One of the biggest threats facing turtles in Ontario is the destruction of wetland habitat across the southern part of the province. In order to ensure the Midland Painted Turtle and others, including the Snapping Turtle, continue to have a safe place to live in southern Ontario, Earth Rangers and the City of Toronto are collaborating on a major wetland restoration project, focused on an area called Habitat Pond, on Toronto Island. The Habitat Pond restoration project is approximately 0.5 hectares and will include planting over 500 native trees and shrubs and over 800 wetland plants, installing basking logs to provide turtles with a place to warm up, and the ongoing management of water levels.
Pine martens, also called American martens, are members of the weasel family. These curious and solitary animals have a long, slender body with short limbs, and a bushy tail that helps them balance when exploring the tree tops. The best habitat for pine martens is old growth forests, which feature a thick canopy that keeps the forest floor dark and damp; ideal habitat for hunting mice, voles and squirrels. Manitoba contains one of the largest intact old growth boreal forests in the world that not only provides critical habitat for pine martens, but for other animals like wolves, caribou and river otters. Unfortunately, Manitoba’s boreal forest is facing increasing pressure from human disturbance.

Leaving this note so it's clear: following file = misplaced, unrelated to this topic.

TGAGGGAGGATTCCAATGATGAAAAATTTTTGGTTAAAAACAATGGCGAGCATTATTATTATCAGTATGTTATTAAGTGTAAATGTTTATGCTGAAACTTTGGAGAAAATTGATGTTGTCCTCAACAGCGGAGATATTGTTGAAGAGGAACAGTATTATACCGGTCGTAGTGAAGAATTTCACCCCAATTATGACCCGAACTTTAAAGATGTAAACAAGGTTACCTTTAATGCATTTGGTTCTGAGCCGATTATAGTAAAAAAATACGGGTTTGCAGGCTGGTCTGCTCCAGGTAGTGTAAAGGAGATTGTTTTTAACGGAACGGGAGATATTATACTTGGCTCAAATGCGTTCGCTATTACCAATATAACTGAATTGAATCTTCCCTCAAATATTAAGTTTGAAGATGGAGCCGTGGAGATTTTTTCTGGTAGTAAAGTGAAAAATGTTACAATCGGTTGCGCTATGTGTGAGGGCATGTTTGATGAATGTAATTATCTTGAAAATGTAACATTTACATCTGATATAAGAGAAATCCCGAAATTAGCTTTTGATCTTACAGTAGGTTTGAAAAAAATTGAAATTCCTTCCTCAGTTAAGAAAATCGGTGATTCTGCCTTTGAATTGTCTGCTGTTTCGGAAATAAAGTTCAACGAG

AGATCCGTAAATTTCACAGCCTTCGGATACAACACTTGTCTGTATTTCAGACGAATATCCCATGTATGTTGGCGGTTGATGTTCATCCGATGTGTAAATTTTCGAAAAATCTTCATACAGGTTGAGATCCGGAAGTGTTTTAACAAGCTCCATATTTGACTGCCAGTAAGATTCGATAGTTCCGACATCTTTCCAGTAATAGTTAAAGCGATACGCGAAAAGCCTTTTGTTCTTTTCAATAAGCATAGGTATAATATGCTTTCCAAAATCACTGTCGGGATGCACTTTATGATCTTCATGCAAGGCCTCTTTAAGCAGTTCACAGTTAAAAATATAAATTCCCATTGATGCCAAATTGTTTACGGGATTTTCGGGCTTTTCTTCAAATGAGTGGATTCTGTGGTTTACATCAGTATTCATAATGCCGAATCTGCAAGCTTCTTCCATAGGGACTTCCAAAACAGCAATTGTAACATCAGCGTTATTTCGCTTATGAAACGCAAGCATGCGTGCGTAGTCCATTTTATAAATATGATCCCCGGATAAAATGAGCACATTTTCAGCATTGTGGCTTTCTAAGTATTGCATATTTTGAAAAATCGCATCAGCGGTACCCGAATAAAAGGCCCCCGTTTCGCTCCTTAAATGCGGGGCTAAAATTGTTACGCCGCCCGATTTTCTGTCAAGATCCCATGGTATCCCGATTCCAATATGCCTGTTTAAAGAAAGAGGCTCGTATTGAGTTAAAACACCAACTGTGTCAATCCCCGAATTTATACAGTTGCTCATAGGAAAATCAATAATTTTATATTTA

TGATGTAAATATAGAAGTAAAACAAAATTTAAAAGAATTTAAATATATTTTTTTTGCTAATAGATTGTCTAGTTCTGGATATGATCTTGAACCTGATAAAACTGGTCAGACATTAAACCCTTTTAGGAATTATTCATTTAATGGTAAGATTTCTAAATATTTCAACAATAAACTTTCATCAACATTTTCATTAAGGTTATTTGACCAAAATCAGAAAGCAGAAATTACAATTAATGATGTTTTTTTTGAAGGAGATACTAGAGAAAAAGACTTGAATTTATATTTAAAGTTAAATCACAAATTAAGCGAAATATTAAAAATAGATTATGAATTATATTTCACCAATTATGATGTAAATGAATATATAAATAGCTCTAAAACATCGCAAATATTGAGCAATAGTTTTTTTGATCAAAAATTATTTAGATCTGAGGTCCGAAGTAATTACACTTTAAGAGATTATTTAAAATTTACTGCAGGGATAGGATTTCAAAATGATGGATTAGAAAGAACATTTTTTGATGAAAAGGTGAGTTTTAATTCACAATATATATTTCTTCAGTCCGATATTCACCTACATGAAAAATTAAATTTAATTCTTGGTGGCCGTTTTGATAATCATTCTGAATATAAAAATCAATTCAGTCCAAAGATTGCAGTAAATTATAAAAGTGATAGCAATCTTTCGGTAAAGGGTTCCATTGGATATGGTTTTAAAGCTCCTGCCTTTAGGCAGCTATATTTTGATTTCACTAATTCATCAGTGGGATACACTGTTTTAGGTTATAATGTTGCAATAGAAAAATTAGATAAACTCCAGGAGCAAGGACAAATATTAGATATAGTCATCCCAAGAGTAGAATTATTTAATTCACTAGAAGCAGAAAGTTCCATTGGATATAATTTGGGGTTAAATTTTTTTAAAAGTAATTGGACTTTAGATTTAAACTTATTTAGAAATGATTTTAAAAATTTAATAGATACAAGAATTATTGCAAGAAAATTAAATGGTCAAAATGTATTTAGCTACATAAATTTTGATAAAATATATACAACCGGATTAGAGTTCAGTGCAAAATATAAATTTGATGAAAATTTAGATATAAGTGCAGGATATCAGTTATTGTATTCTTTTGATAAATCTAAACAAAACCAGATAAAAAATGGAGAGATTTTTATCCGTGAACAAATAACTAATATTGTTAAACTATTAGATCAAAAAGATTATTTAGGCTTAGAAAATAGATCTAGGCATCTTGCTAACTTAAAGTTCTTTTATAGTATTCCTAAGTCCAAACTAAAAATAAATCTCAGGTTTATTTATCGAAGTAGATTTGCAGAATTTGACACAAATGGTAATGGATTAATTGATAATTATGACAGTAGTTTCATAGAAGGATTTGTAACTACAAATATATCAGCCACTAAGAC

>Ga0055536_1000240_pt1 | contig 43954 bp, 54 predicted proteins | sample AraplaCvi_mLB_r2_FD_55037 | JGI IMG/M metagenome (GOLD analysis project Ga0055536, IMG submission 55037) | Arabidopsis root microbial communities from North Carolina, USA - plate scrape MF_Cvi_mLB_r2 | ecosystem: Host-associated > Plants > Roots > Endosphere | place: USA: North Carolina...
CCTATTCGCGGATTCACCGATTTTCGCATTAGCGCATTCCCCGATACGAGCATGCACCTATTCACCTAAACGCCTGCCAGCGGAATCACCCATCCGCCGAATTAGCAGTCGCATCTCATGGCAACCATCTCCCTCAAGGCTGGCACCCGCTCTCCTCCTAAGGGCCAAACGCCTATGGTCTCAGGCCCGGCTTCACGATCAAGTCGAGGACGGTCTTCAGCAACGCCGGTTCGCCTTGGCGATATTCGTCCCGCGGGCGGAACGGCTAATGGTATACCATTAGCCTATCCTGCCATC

To ensure that pine martens continue to have a safe place to call home, Earth Rangers is supporting TNC Canada as they collaborate with local First Nations communities, the Manitoba Government and industry to develop a land-use plan within 22 million acres of boreal forest. The land-use planning process will be developed and defined by First Nations communities, and will involve scientific research, GIS mapping, Aboriginal Traditional Knowledge and extensive community engagement. Once completed, all parties will work together to have the land-use plans formally adopted.
Woodland caribou are the largest of Canada’s three caribou sub-species. They are shy, reclusive animals that require large areas of undisturbed, mature forests to survive. Unfortunately, woodland caribou are at risk across Canada. Over half of their range has been lost to activities like road development that disturbs and fragments their habitat and makes them easy targets for predators like wolves.
In the past, caribou could be found across two-thirds of Alberta, but suffered a major population decline in the early 1970’s, from which they never recovered. Current population estimates of woodland caribou in the province are just 2,500 to 4,200 individuals. In order to ensure their population survives and grows, Earth Rangers and the Pembina Institute are collaborating to help identify caribou habitat and propose conservation areas across Northern Alberta.